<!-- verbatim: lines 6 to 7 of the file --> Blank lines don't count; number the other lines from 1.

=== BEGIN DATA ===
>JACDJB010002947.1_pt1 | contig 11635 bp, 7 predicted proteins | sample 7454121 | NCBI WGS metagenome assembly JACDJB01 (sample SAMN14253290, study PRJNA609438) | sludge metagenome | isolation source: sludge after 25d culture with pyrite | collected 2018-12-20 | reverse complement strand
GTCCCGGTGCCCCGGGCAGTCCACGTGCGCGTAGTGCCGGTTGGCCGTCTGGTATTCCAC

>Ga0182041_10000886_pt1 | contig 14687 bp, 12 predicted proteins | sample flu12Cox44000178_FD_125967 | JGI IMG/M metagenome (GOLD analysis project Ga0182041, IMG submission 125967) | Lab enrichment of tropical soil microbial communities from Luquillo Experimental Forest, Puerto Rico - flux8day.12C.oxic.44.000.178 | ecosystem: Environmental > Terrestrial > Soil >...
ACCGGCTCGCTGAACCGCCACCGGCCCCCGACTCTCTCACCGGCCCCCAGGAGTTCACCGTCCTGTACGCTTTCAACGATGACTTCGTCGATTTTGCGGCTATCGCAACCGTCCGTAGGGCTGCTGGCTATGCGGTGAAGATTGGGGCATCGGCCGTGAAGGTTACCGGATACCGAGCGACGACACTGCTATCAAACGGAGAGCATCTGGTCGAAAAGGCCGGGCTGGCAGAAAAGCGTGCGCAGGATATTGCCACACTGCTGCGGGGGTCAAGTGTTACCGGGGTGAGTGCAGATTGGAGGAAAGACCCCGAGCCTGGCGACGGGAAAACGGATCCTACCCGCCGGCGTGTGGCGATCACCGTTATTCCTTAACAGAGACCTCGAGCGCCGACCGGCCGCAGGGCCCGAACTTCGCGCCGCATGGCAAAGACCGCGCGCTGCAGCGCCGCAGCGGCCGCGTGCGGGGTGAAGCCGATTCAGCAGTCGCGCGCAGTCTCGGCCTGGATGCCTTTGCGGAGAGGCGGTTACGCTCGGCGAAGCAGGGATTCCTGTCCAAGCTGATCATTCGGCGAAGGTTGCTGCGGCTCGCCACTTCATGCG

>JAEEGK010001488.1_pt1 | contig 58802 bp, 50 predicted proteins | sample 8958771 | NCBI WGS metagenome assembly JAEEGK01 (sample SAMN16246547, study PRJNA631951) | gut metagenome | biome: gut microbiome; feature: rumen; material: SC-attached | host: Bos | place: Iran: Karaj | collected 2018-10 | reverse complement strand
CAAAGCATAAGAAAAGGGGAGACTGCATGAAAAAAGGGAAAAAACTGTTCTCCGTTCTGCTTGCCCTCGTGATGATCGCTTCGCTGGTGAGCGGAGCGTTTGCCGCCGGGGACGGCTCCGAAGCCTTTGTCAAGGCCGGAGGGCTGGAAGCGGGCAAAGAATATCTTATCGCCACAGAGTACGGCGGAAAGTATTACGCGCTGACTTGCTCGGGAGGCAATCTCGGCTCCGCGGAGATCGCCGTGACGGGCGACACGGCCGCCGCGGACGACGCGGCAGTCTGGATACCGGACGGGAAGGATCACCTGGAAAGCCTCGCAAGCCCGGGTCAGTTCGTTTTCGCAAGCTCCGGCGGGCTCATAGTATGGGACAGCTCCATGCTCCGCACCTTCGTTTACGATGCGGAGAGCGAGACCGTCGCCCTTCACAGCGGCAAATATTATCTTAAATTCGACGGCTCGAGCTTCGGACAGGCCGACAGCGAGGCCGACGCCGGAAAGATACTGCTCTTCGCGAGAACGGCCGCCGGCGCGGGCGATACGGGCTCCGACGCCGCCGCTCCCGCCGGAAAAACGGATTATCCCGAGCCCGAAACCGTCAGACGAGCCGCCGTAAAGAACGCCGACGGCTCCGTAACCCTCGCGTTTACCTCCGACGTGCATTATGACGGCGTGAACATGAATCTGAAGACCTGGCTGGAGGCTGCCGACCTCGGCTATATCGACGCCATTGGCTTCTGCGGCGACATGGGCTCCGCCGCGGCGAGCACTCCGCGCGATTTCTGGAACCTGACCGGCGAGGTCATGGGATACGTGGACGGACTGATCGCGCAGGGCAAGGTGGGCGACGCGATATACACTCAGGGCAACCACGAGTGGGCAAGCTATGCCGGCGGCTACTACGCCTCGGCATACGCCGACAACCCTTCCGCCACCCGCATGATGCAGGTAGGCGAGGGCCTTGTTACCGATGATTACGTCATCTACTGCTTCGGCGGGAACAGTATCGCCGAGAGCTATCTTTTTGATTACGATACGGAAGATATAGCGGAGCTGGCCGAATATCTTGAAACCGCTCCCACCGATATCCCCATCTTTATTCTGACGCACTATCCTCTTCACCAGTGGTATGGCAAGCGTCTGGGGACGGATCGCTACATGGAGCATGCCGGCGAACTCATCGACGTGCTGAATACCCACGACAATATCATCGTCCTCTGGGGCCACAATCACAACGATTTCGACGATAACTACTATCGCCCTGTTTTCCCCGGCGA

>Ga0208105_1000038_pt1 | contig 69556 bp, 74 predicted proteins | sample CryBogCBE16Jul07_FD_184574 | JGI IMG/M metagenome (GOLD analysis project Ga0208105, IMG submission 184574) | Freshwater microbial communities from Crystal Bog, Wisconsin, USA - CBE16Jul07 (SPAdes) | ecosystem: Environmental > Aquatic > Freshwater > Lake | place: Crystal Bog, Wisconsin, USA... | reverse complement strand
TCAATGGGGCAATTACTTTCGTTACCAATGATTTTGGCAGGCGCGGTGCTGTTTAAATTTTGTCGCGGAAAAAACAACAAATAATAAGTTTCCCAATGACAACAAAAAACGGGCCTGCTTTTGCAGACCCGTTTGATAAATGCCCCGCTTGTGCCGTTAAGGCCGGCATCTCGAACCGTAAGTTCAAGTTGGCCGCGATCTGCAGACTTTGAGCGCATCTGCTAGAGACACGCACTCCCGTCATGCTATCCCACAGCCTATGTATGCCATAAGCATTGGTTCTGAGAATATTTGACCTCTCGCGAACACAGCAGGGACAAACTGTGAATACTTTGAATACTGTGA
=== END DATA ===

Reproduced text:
CAAAGCATAAGAAAAGGGGAGACTGCATGAAAAAAGGGAAAAAACTGTTCTCCGTTCTGCTTGCCCTCGTGATGATCGCTTCGCTGGTGAGCGGAGCGTTTGCCGCCGGGGACGGCTCCGAAGCCTTTGTCAAGGCCGGAGGGCTGGAAGCGGGCAAAGAATATCTTATCGCCACAGAGTACGGCGGAAAGTATTACGCGCTGACTTGCTCGGGAGGCAATCTCGGCTCCGCGGAGATCGCCGTGACGGGCGACACGGCCGCCGCGGACGACGCGGCAGTCTGGATACCGGACGGGAAGGATCACCTGGAAAGCCTCGCAAGCCCGGGTCAGTTCGTTTTCGCAAGCTCCGGCGGGCTCATAGTATGGGACAGCTCCATGCTCCGCACCTTCGTTTACGATGCGGAGAGCGAGACCGTCGCCCTTCACAGCGGCAAATATTATCTTAAATTCGACGGCTCGAGCTTCGGACAGGCCGACAGCGAGGCCGACGCCGGAAAGATACTGCTCTTCGCGAGAACGGCCGCCGGCGCGGGCGATACGGGCTCCGACGCCGCCGCTCCCGCCGGAAAAACGGATTATCCCGAGCCCGAAACCGTCAGACGAGCCGCCGTAAAGAACGCCGACGGCTCCGTAACCCTCGCGTTTACCTCCGACGTGCATTATGACGGCGTGAACATGAATCTGAAGACCTGGCTGGAGGCTGCCGACCTCGGCTATATCGACGCCATTGGCTTCTGCGGCGACATGGGCTCCGCCGCGGCGAGCACTCCGCGCGATTTCTGGAACCTGACCGGCGAGGTCATGGGATACGTGGACGGACTGATCGCGCAGGGCAAGGTGGGCGACGCGATATACACTCAGGGCAACCACGAGTGGGCAAGCTATGCCGGCGGCTACTACGCCTCGGCATACGCCGACAACCCTTCCGCCACCCGCATGATGCAGGTAGGCGAGGGCCTTGTTACCGATGATTACGTCATCTACTGCTTCGGCGGGAACAGTATCGCCGAGAGCTATCTTTTTGATTACGATACGGAAGATATAGCGGAGCTGGCCGAATATCTTGAAACCGCTCCCACCGATATCCCCATCTTTATTCTGACGCACTATCCTCTTCACCAGTGGTATGGCAAGCGTCTGGGGACGGATCGCTACATGGAGCATGCCGGCGAACTCATCGACGTGCTGAATACCCACGACAATATCATCGTCCTCTGGGGCCACAATCACAACGATTTCGACGATAACTACTATCGCCCTGTTTTCCCCGGCGA

>Ga0208105_1000038_pt1 | contig 69556 bp, 74 predicted proteins | sample CryBogCBE16Jul07_FD_184574 | JGI IMG/M metagenome (GOLD analysis project Ga0208105, IMG submission 184574) | Freshwater microbial communities from Crystal Bog, Wisconsin, USA - CBE16Jul07 (SPAdes) | ecosystem: Environmental > Aquatic > Freshwater > Lake | place: Crystal Bog, Wisconsin, USA... | reverse complement strand